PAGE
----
County councilors – Hong Kong’s only full-fledged democratic body – will be excluded from the committee that selects Hong Kong’s chief executive.
“This is terrible and difficult to understand for Hong Kong people,” said Lu Qin Hee, head of the city’s Democratic Party.
It is the latest move by the central government in China to tighten its grip on Hong Kong after a series of massive pro-democracy protests. Dozens of Hong Kong activists They were arrested earlier this year Under the National Security Act, it essentially neutralizes the democratic movement that the city has long cherished.
Reforming Hong Kong’s legislature would mean easier control of the central government in China, with only a minority of seats elected directly by residents.
Hong Kong Chief Executive Carrie Lam said on Tuesday that Hong Kong firmly supports the amendment.
Referring to the pro-democracy movements since 2014, Lam said the government needs to deal with the “chaos” of the past few years that “loopholes in legislation” have enabled and restore order in the legislature.
The move drew sharp criticism from Western officials on Tuesday. In a post on TwitterBritish Foreign Secretary Dominic Raab described the electoral changes as a “clear breach” of China’s obligations under the Sino-British Joint Declaration signed in 1984 before the handover of Hong Kong to China in 1997.
Laila Moran is a member of the British Parliament. call For the British government to work. “Words of condemnation did nothing to protect Hong Kong’s democracy,” she said.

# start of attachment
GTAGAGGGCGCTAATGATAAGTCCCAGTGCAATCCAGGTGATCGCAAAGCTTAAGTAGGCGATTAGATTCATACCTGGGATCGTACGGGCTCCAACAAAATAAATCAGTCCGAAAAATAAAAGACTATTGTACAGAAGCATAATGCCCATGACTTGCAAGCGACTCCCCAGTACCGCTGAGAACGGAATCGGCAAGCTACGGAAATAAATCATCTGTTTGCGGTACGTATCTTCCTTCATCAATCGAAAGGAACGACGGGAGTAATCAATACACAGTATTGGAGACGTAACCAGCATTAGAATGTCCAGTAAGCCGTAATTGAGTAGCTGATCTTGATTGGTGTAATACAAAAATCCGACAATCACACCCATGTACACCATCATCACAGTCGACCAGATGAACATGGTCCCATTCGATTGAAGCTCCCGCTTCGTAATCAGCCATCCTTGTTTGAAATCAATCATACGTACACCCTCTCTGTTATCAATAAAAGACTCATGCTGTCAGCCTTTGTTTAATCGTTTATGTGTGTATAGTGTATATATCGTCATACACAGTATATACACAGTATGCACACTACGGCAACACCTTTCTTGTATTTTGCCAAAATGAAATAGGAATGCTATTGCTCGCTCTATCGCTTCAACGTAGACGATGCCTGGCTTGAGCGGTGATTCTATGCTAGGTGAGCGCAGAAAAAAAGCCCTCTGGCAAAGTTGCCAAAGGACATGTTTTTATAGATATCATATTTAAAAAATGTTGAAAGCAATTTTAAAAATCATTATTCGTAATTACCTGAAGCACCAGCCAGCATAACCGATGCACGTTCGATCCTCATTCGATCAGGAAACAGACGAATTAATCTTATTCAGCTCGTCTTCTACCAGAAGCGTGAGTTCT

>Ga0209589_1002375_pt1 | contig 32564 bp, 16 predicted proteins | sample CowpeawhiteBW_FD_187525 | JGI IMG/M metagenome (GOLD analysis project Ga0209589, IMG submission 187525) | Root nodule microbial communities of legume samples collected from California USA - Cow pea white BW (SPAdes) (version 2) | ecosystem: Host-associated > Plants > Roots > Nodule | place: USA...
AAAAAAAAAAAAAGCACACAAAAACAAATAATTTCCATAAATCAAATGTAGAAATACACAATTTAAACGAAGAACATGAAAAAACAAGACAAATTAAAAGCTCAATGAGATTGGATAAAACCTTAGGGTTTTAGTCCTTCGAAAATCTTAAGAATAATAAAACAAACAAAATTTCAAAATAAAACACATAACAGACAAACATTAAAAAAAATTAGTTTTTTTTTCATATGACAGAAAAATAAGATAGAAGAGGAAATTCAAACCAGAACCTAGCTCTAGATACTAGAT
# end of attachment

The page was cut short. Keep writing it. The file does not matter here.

The new screening procedure for public office candidates includes a preliminary examination and background check by the National Security Department of the Hong Kong Police. Lu, from the Democracy Party, said that police intervention basically means they can choose who can run for public office.
Lam said the vetting committee is not aimed at preventing pro-democracy candidates from running for these public offices.
“As long as they can prove it [patriots]And not to betray or collude with foreign forces … As long as they want to serve the citizens of Hong Kong, they still can [run]She said.
Andrew Leung Kwan Yoon, speaker of Hong Kong’s Legislative Council, announced on Tuesday that the elections will be postponed until December.
Chinese state media welcomed the move. The state broadcaster CGTN said on Tuesday that the legislative changes will provide “much needed stability” in Hong Kong and prevent violent protests in the future.
Hong Kong was a former British colony, and it was returned to China in July 1997 after Beijing pledged that the city’s lifestyle would remain unchanged for 50 years. This means that Hong Kong enjoys a much greater degree of autonomy, democratic government and freedom of expression than mainland China.
But under President Xi Jinping, the Chinese central government has greatly increased its control over Hong Kong affairs, especially after a series of massive pro-democracy protests in the city. passage Hong Kong National Security Law In the past year, the city has been placed under similar oppressive rhetoric restrictions as on the mainland.
Dozens of activists In January Under the National Security Act, he was charged with “conspiracy to commit sabotage.” Many of them were either candidates or helped facilitate the July primaries designed to select pro-democracy candidates running in the upcoming legislative elections.
An overhaul of Hong Kong’s legislature was expected on Tuesday, with the approval of China’s national parliament Vote in mid-March To make these amendments to the Hong Kong Basic Law.
Yu report from Hong Kong. Bi Lin Woo in Taipei, Taiwan, and Yerik Lee in Seoul contributed to this report.